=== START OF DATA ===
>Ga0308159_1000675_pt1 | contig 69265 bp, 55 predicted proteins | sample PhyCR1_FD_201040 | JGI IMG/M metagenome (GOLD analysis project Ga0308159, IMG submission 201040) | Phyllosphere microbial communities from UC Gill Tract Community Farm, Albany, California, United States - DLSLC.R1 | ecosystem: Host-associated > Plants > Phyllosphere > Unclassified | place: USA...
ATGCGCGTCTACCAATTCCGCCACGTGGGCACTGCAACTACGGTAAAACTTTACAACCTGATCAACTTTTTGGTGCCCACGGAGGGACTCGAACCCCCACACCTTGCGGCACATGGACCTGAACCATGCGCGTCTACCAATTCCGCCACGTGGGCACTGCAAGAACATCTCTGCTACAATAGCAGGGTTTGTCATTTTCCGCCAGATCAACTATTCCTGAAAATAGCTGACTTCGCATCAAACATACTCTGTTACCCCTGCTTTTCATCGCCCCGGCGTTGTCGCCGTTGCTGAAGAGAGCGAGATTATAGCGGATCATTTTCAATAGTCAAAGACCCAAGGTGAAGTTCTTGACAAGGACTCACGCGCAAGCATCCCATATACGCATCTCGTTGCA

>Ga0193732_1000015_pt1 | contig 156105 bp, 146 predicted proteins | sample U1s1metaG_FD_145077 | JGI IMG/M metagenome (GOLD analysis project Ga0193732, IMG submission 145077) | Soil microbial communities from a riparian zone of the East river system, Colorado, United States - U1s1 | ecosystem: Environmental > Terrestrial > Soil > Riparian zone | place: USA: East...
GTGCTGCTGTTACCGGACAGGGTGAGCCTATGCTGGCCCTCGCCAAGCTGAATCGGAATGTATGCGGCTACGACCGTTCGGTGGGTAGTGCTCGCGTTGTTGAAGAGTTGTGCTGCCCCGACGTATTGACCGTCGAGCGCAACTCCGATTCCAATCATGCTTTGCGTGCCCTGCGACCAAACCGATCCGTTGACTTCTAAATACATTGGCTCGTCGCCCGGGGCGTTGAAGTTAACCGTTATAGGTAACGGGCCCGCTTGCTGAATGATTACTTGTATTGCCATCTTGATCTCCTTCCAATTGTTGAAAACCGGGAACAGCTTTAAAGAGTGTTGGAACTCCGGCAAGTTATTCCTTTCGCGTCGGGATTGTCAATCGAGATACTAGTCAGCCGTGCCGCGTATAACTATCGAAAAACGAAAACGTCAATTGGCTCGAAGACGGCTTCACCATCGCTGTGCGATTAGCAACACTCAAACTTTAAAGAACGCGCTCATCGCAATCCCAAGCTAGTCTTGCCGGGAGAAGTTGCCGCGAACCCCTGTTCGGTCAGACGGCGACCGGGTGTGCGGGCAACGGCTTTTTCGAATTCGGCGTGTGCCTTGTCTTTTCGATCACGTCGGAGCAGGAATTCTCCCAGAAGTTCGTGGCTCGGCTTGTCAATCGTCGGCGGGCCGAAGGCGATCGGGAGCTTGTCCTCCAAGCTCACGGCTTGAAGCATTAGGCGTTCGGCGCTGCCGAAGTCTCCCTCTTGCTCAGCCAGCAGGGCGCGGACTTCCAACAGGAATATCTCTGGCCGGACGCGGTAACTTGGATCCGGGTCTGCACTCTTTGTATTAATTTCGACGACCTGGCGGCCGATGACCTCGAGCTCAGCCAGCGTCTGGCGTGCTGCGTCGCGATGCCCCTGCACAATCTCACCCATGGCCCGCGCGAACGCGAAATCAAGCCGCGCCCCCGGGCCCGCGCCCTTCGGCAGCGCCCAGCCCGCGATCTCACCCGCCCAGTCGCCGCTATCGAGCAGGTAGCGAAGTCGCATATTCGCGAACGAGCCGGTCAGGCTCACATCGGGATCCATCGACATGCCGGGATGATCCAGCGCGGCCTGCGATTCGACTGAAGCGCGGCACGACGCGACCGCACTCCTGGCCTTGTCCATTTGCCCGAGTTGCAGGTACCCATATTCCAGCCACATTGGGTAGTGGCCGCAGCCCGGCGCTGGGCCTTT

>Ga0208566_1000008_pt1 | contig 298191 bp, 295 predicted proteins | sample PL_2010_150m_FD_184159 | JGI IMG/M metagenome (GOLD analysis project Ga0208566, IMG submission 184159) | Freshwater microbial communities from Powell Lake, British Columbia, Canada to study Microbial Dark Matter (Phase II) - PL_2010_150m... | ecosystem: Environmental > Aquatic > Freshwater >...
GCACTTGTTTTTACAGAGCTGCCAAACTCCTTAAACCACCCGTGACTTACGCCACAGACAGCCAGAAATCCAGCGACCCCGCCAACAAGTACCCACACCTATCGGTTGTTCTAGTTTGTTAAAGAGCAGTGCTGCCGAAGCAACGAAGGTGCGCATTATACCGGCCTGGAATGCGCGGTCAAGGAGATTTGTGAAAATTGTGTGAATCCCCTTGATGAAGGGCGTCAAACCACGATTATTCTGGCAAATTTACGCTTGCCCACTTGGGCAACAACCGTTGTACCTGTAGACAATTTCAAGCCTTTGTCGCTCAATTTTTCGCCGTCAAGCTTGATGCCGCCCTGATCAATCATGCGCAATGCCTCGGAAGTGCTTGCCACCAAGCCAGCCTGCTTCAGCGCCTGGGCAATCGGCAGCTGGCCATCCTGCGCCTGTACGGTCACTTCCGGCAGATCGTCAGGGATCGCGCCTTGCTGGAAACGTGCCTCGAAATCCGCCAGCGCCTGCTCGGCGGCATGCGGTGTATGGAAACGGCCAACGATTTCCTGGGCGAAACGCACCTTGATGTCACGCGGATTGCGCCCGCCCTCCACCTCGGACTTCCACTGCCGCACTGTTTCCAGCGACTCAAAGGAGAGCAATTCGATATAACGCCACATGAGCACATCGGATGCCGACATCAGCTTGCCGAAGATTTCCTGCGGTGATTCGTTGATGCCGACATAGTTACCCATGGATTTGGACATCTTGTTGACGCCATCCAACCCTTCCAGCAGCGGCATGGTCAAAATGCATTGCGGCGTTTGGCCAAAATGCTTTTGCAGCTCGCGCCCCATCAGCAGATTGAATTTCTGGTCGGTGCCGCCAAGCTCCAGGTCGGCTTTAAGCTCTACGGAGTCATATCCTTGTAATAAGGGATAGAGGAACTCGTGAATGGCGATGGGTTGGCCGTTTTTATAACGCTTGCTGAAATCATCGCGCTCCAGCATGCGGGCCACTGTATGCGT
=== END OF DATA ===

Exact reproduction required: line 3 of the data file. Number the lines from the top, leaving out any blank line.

>Ga0193732_1000015_pt1 | contig 156105 bp, 146 predicted proteins | sample U1s1metaG_FD_145077 | JGI IMG/M metagenome (GOLD analysis project Ga0193732, IMG submission 145077) | Soil microbial communities from a riparian zone of the East river system, Colorado, United States - U1s1 | ecosystem: Environmental > Terrestrial > Soil > Riparian zone | place: USA: East...